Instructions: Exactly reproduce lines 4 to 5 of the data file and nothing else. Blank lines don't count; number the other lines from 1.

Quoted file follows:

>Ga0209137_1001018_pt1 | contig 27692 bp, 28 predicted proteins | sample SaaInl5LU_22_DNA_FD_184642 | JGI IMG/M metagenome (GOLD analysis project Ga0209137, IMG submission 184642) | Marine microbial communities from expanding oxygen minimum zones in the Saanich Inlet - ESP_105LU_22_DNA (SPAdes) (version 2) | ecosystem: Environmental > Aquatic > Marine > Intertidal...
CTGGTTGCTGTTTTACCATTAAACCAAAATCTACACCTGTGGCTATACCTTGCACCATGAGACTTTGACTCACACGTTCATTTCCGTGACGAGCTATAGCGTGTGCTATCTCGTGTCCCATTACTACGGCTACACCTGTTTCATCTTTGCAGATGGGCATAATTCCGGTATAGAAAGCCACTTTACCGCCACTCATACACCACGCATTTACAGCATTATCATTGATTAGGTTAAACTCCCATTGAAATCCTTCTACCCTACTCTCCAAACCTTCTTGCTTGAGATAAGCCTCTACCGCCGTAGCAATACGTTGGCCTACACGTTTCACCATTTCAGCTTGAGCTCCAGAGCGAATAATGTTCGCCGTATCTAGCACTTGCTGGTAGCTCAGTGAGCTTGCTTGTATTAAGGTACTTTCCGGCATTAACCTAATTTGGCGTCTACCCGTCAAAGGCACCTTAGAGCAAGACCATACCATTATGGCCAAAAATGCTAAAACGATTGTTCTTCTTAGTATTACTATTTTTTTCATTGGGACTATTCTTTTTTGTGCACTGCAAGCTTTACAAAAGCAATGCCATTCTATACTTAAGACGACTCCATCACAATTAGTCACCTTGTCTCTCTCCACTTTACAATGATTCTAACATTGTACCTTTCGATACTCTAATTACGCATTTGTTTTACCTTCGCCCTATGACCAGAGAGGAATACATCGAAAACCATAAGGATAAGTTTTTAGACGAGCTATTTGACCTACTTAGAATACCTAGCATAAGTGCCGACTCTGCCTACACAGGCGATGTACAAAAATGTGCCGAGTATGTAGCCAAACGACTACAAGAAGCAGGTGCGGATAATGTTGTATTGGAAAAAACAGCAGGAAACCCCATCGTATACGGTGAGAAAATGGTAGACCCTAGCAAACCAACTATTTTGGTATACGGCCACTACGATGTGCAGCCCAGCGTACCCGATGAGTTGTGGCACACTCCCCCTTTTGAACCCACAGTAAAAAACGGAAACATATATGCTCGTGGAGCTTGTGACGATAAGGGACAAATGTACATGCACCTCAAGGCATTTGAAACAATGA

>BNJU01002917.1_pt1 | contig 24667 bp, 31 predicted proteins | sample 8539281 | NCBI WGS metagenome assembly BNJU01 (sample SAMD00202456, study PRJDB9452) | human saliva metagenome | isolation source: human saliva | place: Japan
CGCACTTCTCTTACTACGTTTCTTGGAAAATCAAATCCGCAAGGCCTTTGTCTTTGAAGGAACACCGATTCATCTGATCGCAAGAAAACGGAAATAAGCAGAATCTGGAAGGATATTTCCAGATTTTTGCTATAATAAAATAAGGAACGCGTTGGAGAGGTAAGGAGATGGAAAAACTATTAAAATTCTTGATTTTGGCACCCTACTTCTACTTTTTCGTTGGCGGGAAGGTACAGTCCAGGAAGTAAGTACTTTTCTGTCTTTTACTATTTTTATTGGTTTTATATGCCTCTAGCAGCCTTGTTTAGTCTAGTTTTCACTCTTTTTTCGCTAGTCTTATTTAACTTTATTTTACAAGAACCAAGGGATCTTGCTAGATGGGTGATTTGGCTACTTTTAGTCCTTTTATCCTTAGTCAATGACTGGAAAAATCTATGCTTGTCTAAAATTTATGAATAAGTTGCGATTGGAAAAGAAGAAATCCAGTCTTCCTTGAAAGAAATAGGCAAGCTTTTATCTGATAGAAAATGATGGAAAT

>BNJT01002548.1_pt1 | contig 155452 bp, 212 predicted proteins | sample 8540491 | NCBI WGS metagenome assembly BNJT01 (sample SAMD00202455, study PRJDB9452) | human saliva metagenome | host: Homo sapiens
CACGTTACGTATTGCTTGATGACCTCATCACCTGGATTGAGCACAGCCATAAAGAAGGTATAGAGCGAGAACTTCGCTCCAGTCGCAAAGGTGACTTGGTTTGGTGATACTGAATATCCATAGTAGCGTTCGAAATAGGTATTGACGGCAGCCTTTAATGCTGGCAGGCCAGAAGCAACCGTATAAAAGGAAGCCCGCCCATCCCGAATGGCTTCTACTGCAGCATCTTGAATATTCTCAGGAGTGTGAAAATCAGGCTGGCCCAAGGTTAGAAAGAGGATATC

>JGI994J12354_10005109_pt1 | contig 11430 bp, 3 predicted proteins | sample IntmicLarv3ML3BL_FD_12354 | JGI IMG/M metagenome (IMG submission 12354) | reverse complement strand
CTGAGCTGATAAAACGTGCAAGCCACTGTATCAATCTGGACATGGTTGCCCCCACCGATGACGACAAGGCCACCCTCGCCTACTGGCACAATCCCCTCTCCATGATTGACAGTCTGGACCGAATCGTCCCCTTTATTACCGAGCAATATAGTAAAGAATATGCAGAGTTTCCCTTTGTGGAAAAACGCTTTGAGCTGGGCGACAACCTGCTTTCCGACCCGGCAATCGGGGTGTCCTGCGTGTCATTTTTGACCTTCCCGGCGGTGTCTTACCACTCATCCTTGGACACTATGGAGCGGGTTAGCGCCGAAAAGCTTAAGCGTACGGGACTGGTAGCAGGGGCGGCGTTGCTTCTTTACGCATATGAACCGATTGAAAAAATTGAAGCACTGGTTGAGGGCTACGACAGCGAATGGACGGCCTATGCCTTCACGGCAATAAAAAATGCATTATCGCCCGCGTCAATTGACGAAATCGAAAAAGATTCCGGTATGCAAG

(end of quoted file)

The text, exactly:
CGCACTTCTCTTACTACGTTTCTTGGAAAATCAAATCCGCAAGGCCTTTGTCTTTGAAGGAACACCGATTCATCTGATCGCAAGAAAACGGAAATAAGCAGAATCTGGAAGGATATTTCCAGATTTTTGCTATAATAAAATAAGGAACGCGTTGGAGAGGTAAGGAGATGGAAAAACTATTAAAATTCTTGATTTTGGCACCCTACTTCTACTTTTTCGTTGGCGGGAAGGTACAGTCCAGGAAGTAAGTACTTTTCTGTCTTTTACTATTTTTATTGGTTTTATATGCCTCTAGCAGCCTTGTTTAGTCTAGTTTTCACTCTTTTTTCGCTAGTCTTATTTAACTTTATTTTACAAGAACCAAGGGATCTTGCTAGATGGGTGATTTGGCTACTTTTAGTCCTTTTATCCTTAGTCAATGACTGGAAAAATCTATGCTTGTCTAAAATTTATGAATAAGTTGCGATTGGAAAAGAAGAAATCCAGTCTTCCTTGAAAGAAATAGGCAAGCTTTTATCTGATAGAAAATGATGGAAAT

>BNJT01002548.1_pt1 | contig 155452 bp, 212 predicted proteins | sample 8540491 | NCBI WGS metagenome assembly BNJT01 (sample SAMD00202455, study PRJDB9452) | human saliva metagenome | host: Homo sapiens